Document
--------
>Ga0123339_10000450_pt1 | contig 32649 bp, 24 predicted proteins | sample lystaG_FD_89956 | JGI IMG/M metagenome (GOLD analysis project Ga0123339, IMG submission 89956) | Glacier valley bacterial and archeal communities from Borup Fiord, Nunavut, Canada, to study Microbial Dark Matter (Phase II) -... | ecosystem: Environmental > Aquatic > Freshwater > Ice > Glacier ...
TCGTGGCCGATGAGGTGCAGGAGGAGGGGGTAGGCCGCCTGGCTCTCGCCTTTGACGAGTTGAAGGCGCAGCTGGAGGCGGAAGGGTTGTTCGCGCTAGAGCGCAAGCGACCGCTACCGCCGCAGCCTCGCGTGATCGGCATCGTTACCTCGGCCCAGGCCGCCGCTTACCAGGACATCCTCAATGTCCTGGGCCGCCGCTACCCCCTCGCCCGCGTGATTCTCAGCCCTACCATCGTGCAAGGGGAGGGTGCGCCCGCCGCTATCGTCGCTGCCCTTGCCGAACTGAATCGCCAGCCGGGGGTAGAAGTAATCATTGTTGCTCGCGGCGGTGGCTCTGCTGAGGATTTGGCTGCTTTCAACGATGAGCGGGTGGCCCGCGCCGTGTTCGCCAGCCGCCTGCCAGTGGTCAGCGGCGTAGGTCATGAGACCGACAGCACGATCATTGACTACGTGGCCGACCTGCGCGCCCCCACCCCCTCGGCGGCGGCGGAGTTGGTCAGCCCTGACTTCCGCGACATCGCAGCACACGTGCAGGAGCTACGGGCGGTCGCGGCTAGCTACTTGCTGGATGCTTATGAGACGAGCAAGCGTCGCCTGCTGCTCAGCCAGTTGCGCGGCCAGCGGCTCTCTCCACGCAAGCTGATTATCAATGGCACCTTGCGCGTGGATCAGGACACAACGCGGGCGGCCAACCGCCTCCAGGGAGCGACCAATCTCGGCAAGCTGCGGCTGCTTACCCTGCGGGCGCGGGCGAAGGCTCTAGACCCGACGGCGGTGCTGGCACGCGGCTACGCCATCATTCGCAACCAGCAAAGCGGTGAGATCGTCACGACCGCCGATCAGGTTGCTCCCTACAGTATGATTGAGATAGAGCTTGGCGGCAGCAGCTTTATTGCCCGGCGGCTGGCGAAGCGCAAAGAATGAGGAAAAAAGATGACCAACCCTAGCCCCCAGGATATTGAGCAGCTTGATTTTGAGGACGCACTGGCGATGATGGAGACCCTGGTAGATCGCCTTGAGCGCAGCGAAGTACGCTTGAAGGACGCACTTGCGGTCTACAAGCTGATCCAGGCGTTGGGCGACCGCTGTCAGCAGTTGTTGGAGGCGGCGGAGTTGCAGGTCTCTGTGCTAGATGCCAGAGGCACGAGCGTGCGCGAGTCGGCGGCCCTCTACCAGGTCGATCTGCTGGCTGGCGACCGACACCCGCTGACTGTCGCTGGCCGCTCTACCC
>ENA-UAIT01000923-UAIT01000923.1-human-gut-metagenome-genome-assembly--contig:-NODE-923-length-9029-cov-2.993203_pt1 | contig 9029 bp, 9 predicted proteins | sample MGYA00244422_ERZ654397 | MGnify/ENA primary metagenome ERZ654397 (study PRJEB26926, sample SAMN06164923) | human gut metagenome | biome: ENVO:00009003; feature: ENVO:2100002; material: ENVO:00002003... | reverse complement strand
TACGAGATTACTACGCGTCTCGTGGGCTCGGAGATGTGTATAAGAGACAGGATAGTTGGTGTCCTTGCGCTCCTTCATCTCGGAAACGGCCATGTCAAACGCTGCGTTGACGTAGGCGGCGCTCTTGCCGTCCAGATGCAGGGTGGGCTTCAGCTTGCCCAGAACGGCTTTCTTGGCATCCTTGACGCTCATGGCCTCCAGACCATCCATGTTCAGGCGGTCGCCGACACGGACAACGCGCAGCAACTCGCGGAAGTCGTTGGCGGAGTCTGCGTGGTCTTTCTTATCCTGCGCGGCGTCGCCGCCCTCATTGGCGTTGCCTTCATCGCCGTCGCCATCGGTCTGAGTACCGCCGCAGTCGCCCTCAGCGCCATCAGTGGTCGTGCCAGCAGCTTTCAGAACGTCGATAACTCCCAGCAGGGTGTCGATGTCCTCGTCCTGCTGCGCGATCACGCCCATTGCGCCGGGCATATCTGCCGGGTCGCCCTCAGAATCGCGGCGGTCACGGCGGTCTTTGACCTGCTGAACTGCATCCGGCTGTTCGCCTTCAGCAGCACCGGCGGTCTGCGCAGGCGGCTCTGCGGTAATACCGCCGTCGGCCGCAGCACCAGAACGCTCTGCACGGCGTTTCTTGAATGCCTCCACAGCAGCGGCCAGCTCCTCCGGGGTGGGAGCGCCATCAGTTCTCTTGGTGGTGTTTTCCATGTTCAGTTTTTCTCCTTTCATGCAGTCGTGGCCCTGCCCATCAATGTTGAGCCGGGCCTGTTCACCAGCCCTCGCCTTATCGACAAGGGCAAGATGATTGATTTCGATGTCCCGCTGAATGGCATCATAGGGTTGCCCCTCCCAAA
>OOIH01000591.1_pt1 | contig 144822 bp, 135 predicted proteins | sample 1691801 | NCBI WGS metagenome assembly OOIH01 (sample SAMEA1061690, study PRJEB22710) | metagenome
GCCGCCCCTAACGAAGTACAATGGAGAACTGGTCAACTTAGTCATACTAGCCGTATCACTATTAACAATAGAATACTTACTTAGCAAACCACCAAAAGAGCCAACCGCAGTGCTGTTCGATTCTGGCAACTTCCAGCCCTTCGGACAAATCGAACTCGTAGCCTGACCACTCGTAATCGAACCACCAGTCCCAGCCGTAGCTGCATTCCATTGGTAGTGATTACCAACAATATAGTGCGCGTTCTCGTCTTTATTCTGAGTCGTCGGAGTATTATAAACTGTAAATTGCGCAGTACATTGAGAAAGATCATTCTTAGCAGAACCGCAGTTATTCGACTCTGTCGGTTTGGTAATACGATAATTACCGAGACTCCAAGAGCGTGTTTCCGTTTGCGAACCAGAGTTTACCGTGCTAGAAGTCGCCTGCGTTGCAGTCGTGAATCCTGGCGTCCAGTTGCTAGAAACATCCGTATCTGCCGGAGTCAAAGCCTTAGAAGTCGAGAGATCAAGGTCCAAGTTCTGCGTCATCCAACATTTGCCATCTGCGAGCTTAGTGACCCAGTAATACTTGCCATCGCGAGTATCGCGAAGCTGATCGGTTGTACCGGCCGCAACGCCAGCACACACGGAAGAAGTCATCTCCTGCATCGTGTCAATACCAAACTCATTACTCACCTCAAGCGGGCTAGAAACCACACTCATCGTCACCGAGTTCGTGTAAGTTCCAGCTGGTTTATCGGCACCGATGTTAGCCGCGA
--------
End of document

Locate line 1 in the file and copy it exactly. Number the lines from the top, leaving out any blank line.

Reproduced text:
>Ga0123339_10000450_pt1 | contig 32649 bp, 24 predicted proteins | sample lystaG_FD_89956 | JGI IMG/M metagenome (GOLD analysis project Ga0123339, IMG submission 89956) | Glacier valley bacterial and archeal communities from Borup Fiord, Nunavut, Canada, to study Microbial Dark Matter (Phase II) -... | ecosystem: Environmental > Aquatic > Freshwater > Ice > Glacier ...